City of London

Part of Opposition Day – in the House of Commons at 4:22 pm on 12th March 1986.

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Photo of Mr John MacGregor Mr John MacGregor The Chief Secretary to the Treasury 4:22 pm, 12th March 1986

I beg to move, to leave out from "House" to the end of the Question and to add instead thereof: recognises the continuing and increasing contribution being made by the financial services industry in the United Kingdom to wealth creation and employment; and welcomes the Government's measures to remove obstacles to the efficient operation of the market in financial services, to improve the regulatory framework in the whole financial services sector and to deter and punish fraud.". The right hon. Member for Birmingham, Sparkbrook (Mr. Hattersley) began by speaking about the damage caused by fraud and other dishonest practices in the City. I agree completely with him. Fraud is morally wrong and wholly unjustifiable. It besmirches the good reputation of the City, inflicts serious damage on honest practitioners and frightens investors. It is quite unacceptable that fraudsters can—as it sometimes seems—escape justice with the proceeds of their crimes. The Government have been and are determined to ensure that the sternest action possible is taken against fraudsters wherever their guilt can be proved.

However, I part company from the right hon. Member for Sparkbrook on this point. He waxed indignant about fraud, and the Government share that indignation. However, we have matched our indignation with action over a number of years, long before Opposition Members chose to make this a headline-hunting issue. Let me first remind the House of the Government's programme for dealing with cases of serious financial fraud.

On 8 November 1983—long before the hon. Member for Hackney, South and Shoreditch (Mr. Sedgemore) started to take such a close interest in this subject—the Lord Chancellor and the then Home Secretary announced the establishment of the Roskill committee to investigate a range of problems associated with the detection, investigation and prosecution of serious financial fraud. That was a fundamental inquiry, basic to this vital issue of financial fraud, and it has led to wide-ranging and radical recommendations which are likely to have much greater long-term effects than anything else I have seen canvassed.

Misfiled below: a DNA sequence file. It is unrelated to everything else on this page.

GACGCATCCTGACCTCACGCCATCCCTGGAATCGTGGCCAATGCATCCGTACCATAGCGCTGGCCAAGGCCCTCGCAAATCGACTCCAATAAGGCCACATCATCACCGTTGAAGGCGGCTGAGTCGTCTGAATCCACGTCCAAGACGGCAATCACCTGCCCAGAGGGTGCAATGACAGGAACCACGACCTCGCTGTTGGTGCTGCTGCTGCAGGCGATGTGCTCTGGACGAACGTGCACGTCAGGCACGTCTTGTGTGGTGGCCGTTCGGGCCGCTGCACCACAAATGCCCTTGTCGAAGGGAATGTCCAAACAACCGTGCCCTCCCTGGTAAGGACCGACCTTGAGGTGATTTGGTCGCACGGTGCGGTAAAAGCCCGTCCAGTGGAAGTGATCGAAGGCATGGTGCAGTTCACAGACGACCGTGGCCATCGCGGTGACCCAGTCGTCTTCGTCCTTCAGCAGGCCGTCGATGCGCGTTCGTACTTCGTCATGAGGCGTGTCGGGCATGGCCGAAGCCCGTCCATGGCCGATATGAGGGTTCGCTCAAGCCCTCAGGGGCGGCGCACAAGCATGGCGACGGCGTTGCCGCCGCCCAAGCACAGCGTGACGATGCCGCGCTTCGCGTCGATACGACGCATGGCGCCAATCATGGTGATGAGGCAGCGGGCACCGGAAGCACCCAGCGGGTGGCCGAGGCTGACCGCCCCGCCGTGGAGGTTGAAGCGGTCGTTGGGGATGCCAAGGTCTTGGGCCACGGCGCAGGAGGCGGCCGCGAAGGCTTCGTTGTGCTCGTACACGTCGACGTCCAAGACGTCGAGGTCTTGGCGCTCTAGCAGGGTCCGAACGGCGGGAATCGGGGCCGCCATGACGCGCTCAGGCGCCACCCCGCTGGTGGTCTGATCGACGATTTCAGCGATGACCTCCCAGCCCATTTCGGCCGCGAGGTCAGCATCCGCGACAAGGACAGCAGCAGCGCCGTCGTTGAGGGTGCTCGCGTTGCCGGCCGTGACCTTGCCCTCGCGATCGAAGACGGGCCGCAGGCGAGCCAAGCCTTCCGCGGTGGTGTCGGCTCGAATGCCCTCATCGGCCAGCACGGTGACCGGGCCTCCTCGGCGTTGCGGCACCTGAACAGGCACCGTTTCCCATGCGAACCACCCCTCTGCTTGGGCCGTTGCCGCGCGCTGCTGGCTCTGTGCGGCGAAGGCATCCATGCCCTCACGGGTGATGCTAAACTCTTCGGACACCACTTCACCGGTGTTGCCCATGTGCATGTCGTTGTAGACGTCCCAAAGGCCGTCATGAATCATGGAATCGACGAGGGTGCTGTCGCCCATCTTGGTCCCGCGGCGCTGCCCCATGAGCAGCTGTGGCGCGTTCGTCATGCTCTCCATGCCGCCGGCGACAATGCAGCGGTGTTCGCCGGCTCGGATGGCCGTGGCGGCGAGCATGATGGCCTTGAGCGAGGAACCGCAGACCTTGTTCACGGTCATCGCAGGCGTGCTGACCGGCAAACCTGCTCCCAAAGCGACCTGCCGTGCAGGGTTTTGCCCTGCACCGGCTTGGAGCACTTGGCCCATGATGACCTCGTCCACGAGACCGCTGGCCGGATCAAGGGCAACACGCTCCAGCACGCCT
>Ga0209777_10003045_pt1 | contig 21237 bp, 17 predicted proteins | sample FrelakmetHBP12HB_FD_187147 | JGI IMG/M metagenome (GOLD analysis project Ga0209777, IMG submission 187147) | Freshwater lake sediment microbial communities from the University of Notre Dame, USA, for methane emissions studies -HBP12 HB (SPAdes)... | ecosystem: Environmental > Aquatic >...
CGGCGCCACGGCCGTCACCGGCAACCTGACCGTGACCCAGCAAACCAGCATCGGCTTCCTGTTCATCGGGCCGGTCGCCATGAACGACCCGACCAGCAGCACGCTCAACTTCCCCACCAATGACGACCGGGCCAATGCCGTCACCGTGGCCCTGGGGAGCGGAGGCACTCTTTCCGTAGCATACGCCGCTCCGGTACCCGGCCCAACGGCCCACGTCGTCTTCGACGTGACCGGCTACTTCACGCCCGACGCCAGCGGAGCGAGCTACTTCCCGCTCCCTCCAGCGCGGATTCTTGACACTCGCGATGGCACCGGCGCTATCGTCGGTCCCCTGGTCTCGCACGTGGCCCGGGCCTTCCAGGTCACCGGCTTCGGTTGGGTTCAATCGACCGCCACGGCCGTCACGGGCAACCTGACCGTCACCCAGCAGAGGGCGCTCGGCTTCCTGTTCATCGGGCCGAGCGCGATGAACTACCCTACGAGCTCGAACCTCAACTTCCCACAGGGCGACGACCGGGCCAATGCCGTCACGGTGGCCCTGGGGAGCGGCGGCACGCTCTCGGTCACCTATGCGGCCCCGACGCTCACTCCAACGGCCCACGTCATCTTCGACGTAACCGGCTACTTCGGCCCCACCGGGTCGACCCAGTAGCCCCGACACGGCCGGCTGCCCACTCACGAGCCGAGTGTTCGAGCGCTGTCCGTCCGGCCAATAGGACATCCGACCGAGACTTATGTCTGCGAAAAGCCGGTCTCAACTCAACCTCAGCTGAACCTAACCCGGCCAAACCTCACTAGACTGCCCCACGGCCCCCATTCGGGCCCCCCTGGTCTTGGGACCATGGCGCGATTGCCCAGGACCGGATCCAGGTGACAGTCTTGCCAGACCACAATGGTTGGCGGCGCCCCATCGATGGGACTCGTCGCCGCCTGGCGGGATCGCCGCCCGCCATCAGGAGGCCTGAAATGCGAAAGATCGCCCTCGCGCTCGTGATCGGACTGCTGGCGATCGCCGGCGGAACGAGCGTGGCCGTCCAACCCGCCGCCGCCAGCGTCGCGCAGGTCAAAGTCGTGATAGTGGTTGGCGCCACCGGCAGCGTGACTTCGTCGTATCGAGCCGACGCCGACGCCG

On 14 January this year, my right hon. Friend the Home Secretary welcomed that report. The committee made 112 recommendations designed to make the investigation of fraud more effective, and to remove some of the present obstacles to bringing complex financial fraud cases to court and to a successful conclusion. The debate on the report on 13 February in the House brought some flavour of this complexity which makes big financial fraud so much harder to tackle than the Opposition sometimes pretend. I make no secret of my own leaning towards agreement with Lord Roskill's main recommendations, although I note that my right hon. Friend the Home Secretary has said that he is consulting on the matter.

I noted that the right hon. Member for Manchester, Gorton (Mr. Kaufman) was ready to reject one of Roskill's major proposals — trial by assessors — without a moment's thought. It is of course important to bear constantly in mind that, although it is Lord Roskill's recommendation about trial by jury that has attracted most attention, his committee's report contains a mass of detailed proposals which would dramatically improve the chances of bringing fraudsters to book. My right hon. Friend the Home Secretary is now urgently considering with colleagues the Roskill recommendations on the preparation and conduct of fraud trials. The Government will return to the House soon with firm legislative proposals.

In July 1984, again well before the Opposition were prompted by the hon. Member for Hackney, South and Shoreditch to take an interest in fraud, my right hon. Friend the Chancellor of the Exchequer announced the establishment from 1 January 1985 of the fraud investigation group. That followed months of planning. As my right hon. Friend said at that time in a speech to the Bow group: The investing public needs to be assured that wrongdoers and fraudsters will be speedily and effectively brought to book under the law". Again, that is an example of the Government taking a prompt initiative.